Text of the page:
The resource hierarchy is important to consider when setting an allow policy. When setting an allow policy at a higher level in the hierarchy, such as at the organization level, folder level, or project level, the granted access scope includes the resource level where this allow policy is attached to and all resources under that level. For example, an allow policy set at the organization level applies to the organization and all resources under the organization. Similarly, an allow policy set at the project level applies to the project and all resources in the project.

Policy inheritance is the term that describes how allow policies apply to resources beneath their level in the resource hierarchy. Effective policy is the term that describes how all parent allow policies in the resource hierarchy are inherited for a resource. It is the union of the following:

  • The allow policy set on the resource
  • The allow policies set on all of resource's ancestry resource levels in the hierarchy

Each new role binding (inherited from parent resources) that affect the resource's effective allow policy are evaluated independently. A specific access request to the resource is granted if any of the higher-level role bindings grant access to the request.

If a new role binding is introduced to any level of a resource's inherited allow policy, the access grant scope increases.

Example: Policy inheritance

To understand allow policy inheritance, consider a scenario where you grant a user, Raha, two different IAM roles at two different levels in the resource hierarchy.

To grant Raha a role at the organization level, you set the following allow policy on your organization:

{
  "bindings": [
    {
      "members": [
        "user:raha@example.com"
      ],
      "role": "roles/storage.objectViewer"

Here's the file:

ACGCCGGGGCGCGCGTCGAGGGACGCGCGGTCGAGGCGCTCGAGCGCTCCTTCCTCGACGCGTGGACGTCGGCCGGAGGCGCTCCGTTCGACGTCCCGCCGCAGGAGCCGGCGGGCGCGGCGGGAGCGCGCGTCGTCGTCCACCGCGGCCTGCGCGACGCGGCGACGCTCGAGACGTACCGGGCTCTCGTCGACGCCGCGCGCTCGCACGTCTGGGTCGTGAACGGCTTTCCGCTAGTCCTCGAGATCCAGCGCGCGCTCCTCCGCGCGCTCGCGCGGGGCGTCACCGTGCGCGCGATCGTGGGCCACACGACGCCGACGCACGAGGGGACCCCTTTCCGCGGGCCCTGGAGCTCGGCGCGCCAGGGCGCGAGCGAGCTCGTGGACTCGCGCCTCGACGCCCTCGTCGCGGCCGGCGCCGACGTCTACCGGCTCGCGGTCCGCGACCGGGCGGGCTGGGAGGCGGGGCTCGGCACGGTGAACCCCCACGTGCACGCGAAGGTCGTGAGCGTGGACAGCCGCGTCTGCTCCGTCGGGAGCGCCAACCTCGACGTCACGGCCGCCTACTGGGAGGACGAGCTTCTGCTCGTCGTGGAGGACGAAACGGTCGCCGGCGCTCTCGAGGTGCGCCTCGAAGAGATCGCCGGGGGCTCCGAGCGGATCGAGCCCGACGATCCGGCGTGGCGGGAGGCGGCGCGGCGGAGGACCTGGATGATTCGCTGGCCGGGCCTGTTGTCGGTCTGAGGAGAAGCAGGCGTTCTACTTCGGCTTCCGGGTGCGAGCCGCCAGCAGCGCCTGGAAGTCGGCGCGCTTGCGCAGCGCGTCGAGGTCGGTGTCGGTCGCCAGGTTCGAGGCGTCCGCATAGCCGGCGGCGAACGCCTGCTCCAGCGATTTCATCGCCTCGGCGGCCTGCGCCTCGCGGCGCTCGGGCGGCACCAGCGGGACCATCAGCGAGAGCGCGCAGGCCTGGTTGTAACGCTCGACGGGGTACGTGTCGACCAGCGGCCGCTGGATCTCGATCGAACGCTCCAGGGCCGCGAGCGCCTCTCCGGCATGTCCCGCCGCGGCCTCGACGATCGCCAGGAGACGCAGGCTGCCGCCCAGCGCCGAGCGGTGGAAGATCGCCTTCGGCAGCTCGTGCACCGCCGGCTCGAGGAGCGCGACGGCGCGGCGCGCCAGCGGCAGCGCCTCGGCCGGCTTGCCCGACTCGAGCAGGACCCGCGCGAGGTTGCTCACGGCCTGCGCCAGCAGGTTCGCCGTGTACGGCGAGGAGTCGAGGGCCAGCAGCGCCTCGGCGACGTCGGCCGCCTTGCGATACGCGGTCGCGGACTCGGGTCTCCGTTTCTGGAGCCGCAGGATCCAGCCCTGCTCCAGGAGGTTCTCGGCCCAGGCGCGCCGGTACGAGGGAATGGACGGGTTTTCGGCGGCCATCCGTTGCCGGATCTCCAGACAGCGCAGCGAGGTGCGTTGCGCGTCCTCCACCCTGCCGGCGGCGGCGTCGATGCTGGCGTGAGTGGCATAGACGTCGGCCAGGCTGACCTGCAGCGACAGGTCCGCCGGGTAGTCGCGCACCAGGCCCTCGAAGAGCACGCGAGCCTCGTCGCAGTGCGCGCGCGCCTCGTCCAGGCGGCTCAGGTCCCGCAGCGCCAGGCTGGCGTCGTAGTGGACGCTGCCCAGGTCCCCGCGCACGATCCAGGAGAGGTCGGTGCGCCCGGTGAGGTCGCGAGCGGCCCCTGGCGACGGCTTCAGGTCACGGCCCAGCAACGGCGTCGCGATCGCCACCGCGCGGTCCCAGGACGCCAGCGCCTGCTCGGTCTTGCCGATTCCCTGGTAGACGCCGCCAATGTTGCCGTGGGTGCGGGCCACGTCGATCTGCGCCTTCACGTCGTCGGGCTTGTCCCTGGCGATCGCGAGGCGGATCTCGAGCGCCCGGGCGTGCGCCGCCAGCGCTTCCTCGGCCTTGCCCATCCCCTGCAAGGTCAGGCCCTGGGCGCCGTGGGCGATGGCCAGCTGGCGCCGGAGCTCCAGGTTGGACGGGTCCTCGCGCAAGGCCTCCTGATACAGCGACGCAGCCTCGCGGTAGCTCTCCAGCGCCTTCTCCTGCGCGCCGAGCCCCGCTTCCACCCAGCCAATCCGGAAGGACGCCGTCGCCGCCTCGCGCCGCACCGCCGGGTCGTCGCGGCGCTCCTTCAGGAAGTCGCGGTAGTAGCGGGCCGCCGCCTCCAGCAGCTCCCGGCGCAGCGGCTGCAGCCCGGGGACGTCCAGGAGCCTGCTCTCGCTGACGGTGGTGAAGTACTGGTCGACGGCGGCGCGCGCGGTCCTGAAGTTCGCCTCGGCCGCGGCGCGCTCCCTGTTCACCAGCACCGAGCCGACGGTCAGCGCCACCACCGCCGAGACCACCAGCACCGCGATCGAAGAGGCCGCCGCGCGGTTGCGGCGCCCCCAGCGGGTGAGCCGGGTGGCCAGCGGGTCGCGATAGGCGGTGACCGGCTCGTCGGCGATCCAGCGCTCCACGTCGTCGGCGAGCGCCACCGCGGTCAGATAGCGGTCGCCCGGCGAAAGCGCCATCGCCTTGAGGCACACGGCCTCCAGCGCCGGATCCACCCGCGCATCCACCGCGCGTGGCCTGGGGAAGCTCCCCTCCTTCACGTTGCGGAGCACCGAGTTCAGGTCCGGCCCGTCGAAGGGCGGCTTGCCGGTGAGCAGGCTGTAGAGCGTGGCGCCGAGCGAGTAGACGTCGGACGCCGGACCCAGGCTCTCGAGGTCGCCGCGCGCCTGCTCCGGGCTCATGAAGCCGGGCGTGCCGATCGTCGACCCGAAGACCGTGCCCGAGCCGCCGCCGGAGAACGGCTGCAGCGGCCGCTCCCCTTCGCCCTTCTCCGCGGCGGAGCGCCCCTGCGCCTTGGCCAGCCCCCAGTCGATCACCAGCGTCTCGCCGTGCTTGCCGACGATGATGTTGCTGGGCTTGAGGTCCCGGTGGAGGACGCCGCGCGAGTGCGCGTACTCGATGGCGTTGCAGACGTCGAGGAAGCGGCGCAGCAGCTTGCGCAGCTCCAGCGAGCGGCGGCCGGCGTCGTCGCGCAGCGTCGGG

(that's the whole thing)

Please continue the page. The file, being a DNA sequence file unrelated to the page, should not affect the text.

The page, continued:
}
  ],
  "etag": "BwUjMhCsNvY=",
  "version": 1
}

This allow policy grants Raha the Storage Object Viewer role (roles/storage.objectViewer), which contains get and list permissions for projects and Cloud Storage objects. Because you set the allow policy on your organization, Raha can use these permissions for all projects and all Cloud Storage objects in your organization.

To grant Raha a role at the project level, you set the following allow policy on the project myproject-123:

{
  "bindings": [
    {
      "members": [
        "user:raha@example.com"
      ],
      "role": "roles/storage.objectCreator"
    }
  ],
  "etag": "BwUjMhCsNvY=",
  "version": 1
}

This allow policy grants Raha the Storage Object Creator role (roles/storage.objectCreator), which lets them create Cloud Storage objects. Because you set the allow policy on myproject-123, Raha can create Cloud Storage objects only in myproject-123.

Now that there are two role bindings that grant Raha access to the target Cloud Storage objects under myproject-123, the following allow policies apply:

  • An allow policy at the organization level grants the ability to list and get all Cloud Storage objects under this organization.
  • An allow policy at the project level, for the project myproject-123, grants the ability to create objects within that project.

The table below summarizes Raha's effective policy:

Permissions granted via "storage.objectViewer" role at organization level Permissions granted via "storage.objectCreator" role at "myproject-123" Effective grant scope for Raha under "myproject-123"
resourcemanager.projects.get
resourcemanager.projects.list
storage.objects.get
storage.objects.list
resourcemanager.projects.get
resourcemanager.projects.list
storage.objects.create
resourcemanager.projects.get
resourcemanager.projects.list
storage.objects.get
storage.objects.list
storage.objects.create

Policy versions

Over time, IAM might add new features that significantly add or change fields in the allow policy schema. To avoid breaking your existing integrations that rely on consistency in the allow policy structure, such changes are introduced in new allow policy schema versions.

If you are integrating with IAM for the first time, we recommend using the most recent allow policy schema version available at that time. Below, we'll discuss the different versions available and how to use each. We'll also describe how to specify your desired version and walk you through some troubleshooting scenarios.